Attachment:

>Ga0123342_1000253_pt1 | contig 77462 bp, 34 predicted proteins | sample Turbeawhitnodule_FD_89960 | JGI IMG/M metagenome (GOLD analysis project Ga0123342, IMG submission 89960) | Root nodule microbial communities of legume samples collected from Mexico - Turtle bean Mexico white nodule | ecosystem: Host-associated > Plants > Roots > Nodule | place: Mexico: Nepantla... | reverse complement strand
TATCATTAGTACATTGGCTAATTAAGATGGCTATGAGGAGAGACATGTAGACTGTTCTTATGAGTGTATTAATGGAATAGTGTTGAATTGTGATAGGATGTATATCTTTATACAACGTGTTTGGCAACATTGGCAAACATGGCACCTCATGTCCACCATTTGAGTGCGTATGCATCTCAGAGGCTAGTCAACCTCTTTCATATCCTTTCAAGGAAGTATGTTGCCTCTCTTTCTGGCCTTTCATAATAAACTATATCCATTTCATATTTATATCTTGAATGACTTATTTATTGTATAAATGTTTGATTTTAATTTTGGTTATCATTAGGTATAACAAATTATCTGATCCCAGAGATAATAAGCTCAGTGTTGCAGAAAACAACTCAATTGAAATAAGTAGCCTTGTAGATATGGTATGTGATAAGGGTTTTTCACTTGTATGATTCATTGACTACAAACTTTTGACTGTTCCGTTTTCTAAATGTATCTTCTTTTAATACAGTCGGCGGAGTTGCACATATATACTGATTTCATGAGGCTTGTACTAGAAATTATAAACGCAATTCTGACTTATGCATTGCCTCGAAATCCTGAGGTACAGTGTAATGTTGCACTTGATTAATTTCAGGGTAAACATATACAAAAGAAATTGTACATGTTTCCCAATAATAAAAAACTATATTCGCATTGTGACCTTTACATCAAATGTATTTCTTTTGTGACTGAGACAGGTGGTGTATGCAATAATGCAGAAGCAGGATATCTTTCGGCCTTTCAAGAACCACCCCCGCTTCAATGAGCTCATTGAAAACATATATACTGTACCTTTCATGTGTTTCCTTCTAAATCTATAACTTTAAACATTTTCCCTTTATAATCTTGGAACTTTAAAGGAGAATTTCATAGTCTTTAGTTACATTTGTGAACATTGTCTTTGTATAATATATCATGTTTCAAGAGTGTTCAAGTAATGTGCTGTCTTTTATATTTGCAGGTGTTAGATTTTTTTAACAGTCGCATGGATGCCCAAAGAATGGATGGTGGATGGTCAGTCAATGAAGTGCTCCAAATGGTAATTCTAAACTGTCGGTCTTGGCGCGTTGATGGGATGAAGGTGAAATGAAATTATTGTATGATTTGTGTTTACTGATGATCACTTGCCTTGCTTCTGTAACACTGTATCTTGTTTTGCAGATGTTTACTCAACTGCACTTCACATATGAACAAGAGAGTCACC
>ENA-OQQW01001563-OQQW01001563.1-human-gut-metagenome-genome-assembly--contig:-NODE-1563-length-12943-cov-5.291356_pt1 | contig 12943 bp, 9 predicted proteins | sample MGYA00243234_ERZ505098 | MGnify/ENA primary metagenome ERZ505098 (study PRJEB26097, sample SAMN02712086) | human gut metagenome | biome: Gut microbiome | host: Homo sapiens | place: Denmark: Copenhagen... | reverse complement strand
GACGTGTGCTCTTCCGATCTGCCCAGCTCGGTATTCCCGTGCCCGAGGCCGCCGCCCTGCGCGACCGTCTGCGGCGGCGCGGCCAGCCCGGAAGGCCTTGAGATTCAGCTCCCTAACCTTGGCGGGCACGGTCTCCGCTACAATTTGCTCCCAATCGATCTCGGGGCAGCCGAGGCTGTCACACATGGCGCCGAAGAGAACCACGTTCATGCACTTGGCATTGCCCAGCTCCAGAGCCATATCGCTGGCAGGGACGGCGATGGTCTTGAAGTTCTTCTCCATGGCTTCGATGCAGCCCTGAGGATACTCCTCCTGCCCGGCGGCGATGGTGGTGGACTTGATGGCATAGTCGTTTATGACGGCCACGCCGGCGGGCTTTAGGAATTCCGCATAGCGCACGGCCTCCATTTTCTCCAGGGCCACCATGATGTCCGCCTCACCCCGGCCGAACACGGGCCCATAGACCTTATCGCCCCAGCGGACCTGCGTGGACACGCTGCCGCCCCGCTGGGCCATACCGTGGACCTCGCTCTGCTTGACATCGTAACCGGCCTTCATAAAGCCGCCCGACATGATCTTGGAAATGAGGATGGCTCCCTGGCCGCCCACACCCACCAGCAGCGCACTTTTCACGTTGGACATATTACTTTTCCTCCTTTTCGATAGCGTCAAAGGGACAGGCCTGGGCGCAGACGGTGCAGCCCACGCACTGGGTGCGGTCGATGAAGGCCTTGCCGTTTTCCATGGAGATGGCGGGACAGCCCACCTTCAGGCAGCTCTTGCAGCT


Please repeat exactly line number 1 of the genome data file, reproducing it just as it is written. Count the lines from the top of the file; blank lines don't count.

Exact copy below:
>Ga0123342_1000253_pt1 | contig 77462 bp, 34 predicted proteins | sample Turbeawhitnodule_FD_89960 | JGI IMG/M metagenome (GOLD analysis project Ga0123342, IMG submission 89960) | Root nodule microbial communities of legume samples collected from Mexico - Turtle bean Mexico white nodule | ecosystem: Host-associated > Plants > Roots > Nodule | place: Mexico: Nepantla... | reverse complement strand